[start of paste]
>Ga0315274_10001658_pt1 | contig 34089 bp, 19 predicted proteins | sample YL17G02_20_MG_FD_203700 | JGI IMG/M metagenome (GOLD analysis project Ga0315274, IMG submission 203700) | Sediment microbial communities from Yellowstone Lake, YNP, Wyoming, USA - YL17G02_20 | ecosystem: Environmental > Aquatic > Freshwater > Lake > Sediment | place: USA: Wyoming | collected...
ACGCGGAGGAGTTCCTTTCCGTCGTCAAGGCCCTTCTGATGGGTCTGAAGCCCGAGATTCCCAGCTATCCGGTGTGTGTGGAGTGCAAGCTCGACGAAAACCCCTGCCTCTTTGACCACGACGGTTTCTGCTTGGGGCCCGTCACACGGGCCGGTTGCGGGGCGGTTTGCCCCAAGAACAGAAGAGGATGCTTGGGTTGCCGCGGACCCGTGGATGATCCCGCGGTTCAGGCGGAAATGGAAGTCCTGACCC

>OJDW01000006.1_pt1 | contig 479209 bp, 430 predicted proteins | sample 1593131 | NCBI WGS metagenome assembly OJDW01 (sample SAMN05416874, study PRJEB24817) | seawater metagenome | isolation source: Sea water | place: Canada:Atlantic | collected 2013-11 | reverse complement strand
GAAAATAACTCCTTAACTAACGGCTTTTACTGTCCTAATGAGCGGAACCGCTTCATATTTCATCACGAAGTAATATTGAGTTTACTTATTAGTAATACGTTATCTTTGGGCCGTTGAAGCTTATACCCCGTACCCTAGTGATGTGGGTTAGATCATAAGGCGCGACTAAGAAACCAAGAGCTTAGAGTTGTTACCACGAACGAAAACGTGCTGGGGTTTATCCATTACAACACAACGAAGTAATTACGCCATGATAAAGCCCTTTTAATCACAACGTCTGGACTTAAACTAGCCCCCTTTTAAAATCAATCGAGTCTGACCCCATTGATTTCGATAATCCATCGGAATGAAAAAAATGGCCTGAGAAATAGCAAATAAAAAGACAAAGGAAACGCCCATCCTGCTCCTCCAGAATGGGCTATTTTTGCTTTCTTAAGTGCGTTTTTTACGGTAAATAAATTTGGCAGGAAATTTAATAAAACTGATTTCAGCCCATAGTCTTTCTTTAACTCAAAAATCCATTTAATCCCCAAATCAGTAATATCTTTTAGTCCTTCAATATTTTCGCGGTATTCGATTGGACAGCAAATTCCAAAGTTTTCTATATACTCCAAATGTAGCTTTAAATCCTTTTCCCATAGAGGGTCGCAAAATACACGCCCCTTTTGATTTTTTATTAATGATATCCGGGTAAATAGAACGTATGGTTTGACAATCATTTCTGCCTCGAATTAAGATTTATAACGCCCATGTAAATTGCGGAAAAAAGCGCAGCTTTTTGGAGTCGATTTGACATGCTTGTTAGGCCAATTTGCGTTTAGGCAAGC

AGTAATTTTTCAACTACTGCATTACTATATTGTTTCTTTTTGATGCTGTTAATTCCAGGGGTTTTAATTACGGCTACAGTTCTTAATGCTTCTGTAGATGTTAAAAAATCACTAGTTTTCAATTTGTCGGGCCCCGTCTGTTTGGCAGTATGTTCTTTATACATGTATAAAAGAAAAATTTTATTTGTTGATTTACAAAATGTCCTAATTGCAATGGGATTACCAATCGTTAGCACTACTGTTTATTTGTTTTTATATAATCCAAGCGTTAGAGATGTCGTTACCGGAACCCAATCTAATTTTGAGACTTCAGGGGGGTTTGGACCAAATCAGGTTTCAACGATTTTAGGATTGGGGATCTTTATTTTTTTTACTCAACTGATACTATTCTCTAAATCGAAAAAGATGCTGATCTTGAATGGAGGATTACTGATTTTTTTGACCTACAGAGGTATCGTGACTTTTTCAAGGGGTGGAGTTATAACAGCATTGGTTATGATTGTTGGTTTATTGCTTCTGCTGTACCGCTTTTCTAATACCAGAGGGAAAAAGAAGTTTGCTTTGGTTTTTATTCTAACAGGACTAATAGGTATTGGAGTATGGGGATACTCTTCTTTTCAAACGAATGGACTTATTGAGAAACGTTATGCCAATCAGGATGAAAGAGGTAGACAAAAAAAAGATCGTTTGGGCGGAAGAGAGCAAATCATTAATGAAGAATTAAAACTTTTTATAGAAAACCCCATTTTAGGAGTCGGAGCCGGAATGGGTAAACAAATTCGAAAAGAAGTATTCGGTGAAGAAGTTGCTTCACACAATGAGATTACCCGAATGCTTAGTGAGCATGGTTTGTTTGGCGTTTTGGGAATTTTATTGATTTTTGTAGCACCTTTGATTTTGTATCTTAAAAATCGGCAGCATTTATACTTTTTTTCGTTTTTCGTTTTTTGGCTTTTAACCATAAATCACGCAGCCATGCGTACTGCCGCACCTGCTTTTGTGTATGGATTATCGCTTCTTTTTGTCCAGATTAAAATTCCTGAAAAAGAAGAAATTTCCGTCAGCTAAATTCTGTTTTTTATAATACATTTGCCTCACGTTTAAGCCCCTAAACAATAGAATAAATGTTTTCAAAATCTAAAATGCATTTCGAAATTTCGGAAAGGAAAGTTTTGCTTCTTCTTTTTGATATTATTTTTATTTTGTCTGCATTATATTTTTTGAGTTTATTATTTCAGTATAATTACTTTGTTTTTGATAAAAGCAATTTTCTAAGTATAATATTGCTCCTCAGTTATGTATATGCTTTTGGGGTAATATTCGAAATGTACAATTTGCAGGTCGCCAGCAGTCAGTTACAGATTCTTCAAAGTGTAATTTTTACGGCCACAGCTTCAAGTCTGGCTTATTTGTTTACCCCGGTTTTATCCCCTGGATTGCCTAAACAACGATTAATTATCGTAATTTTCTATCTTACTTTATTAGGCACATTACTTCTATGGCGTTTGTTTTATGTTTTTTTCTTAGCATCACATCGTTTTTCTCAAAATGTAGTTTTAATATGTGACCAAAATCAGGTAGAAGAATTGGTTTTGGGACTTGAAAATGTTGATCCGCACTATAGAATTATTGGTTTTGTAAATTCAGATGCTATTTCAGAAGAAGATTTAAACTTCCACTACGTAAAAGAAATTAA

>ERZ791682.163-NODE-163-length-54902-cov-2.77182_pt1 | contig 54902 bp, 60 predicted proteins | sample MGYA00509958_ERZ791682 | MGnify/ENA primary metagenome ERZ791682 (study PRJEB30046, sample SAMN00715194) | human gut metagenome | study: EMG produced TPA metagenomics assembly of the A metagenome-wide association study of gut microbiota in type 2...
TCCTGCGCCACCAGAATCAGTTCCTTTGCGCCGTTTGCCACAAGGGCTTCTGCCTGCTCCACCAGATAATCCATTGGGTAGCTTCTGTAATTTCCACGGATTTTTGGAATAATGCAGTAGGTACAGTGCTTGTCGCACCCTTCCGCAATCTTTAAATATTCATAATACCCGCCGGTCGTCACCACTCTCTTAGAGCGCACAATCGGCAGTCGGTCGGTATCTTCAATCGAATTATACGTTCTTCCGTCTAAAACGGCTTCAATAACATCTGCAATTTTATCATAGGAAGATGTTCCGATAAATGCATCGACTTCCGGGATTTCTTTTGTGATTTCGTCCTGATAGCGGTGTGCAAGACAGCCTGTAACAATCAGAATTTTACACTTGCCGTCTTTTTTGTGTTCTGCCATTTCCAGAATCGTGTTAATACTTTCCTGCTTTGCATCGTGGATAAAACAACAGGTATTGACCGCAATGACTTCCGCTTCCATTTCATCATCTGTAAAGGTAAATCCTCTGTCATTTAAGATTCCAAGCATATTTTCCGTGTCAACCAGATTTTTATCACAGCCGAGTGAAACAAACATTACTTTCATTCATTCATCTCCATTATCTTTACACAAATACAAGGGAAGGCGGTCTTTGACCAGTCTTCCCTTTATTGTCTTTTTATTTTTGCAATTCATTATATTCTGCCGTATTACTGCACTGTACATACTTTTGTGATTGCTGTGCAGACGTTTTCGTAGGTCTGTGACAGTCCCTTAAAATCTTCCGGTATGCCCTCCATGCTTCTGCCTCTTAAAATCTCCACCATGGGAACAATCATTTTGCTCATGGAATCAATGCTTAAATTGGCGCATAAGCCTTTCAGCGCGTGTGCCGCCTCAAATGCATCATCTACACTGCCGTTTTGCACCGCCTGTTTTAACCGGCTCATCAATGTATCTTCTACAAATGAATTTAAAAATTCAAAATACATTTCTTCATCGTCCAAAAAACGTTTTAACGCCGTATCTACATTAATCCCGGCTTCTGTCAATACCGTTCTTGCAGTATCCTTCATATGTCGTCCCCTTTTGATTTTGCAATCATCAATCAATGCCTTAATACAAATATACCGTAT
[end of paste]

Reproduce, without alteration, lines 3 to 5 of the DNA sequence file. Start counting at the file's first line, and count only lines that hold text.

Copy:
>OJDW01000006.1_pt1 | contig 479209 bp, 430 predicted proteins | sample 1593131 | NCBI WGS metagenome assembly OJDW01 (sample SAMN05416874, study PRJEB24817) | seawater metagenome | isolation source: Sea water | place: Canada:Atlantic | collected 2013-11 | reverse complement strand
GAAAATAACTCCTTAACTAACGGCTTTTACTGTCCTAATGAGCGGAACCGCTTCATATTTCATCACGAAGTAATATTGAGTTTACTTATTAGTAATACGTTATCTTTGGGCCGTTGAAGCTTATACCCCGTACCCTAGTGATGTGGGTTAGATCATAAGGCGCGACTAAGAAACCAAGAGCTTAGAGTTGTTACCACGAACGAAAACGTGCTGGGGTTTATCCATTACAACACAACGAAGTAATTACGCCATGATAAAGCCCTTTTAATCACAACGTCTGGACTTAAACTAGCCCCCTTTTAAAATCAATCGAGTCTGACCCCATTGATTTCGATAATCCATCGGAATGAAAAAAATGGCCTGAGAAATAGCAAATAAAAAGACAAAGGAAACGCCCATCCTGCTCCTCCAGAATGGGCTATTTTTGCTTTCTTAAGTGCGTTTTTTACGGTAAATAAATTTGGCAGGAAATTTAATAAAACTGATTTCAGCCCATAGTCTTTCTTTAACTCAAAAATCCATTTAATCCCCAAATCAGTAATATCTTTTAGTCCTTCAATATTTTCGCGGTATTCGATTGGACAGCAAATTCCAAAGTTTTCTATATACTCCAAATGTAGCTTTAAATCCTTTTCCCATAGAGGGTCGCAAAATACACGCCCCTTTTGATTTTTTATTAATGATATCCGGGTAAATAGAACGTATGGTTTGACAATCATTTCTGCCTCGAATTAAGATTTATAACGCCCATGTAAATTGCGGAAAAAAGCGCAGCTTTTTGGAGTCGATTTGACATGCTTGTTAGGCCAATTTGCGTTTAGGCAAGC

AGTAATTTTTCAACTACTGCATTACTATATTGTTTCTTTTTGATGCTGTTAATTCCAGGGGTTTTAATTACGGCTACAGTTCTTAATGCTTCTGTAGATGTTAAAAAATCACTAGTTTTCAATTTGTCGGGCCCCGTCTGTTTGGCAGTATGTTCTTTATACATGTATAAAAGAAAAATTTTATTTGTTGATTTACAAAATGTCCTAATTGCAATGGGATTACCAATCGTTAGCACTACTGTTTATTTGTTTTTATATAATCCAAGCGTTAGAGATGTCGTTACCGGAACCCAATCTAATTTTGAGACTTCAGGGGGGTTTGGACCAAATCAGGTTTCAACGATTTTAGGATTGGGGATCTTTATTTTTTTTACTCAACTGATACTATTCTCTAAATCGAAAAAGATGCTGATCTTGAATGGAGGATTACTGATTTTTTTGACCTACAGAGGTATCGTGACTTTTTCAAGGGGTGGAGTTATAACAGCATTGGTTATGATTGTTGGTTTATTGCTTCTGCTGTACCGCTTTTCTAATACCAGAGGGAAAAAGAAGTTTGCTTTGGTTTTTATTCTAACAGGACTAATAGGTATTGGAGTATGGGGATACTCTTCTTTTCAAACGAATGGACTTATTGAGAAACGTTATGCCAATCAGGATGAAAGAGGTAGACAAAAAAAAGATCGTTTGGGCGGAAGAGAGCAAATCATTAATGAAGAATTAAAACTTTTTATAGAAAACCCCATTTTAGGAGTCGGAGCCGGAATGGGTAAACAAATTCGAAAAGAAGTATTCGGTGAAGAAGTTGCTTCACACAATGAGATTACCCGAATGCTTAGTGAGCATGGTTTGTTTGGCGTTTTGGGAATTTTATTGATTTTTGTAGCACCTTTGATTTTGTATCTTAAAAATCGGCAGCATTTATACTTTTTTTCGTTTTTCGTTTTTTGGCTTTTAACCATAAATCACGCAGCCATGCGTACTGCCGCACCTGCTTTTGTGTATGGATTATCGCTTCTTTTTGTCCAGATTAAAATTCCTGAAAAAGAAGAAATTTCCGTCAGCTAAATTCTGTTTTTTATAATACATTTGCCTCACGTTTAAGCCCCTAAACAATAGAATAAATGTTTTCAAAATCTAAAATGCATTTCGAAATTTCGGAAAGGAAAGTTTTGCTTCTTCTTTTTGATATTATTTTTATTTTGTCTGCATTATATTTTTTGAGTTTATTATTTCAGTATAATTACTTTGTTTTTGATAAAAGCAATTTTCTAAGTATAATATTGCTCCTCAGTTATGTATATGCTTTTGGGGTAATATTCGAAATGTACAATTTGCAGGTCGCCAGCAGTCAGTTACAGATTCTTCAAAGTGTAATTTTTACGGCCACAGCTTCAAGTCTGGCTTATTTGTTTACCCCGGTTTTATCCCCTGGATTGCCTAAACAACGATTAATTATCGTAATTTTCTATCTTACTTTATTAGGCACATTACTTCTATGGCGTTTGTTTTATGTTTTTTTCTTAGCATCACATCGTTTTTCTCAAAATGTAGTTTTAATATGTGACCAAAATCAGGTAGAAGAATTGGTTTTGGGACTTGAAAATGTTGATCCGCACTATAGAATTATTGGTTTTGTAAATTCAGATGCTATTTCAGAAGAAGATTTAAACTTCCACTACGTAAAAGAAATTAA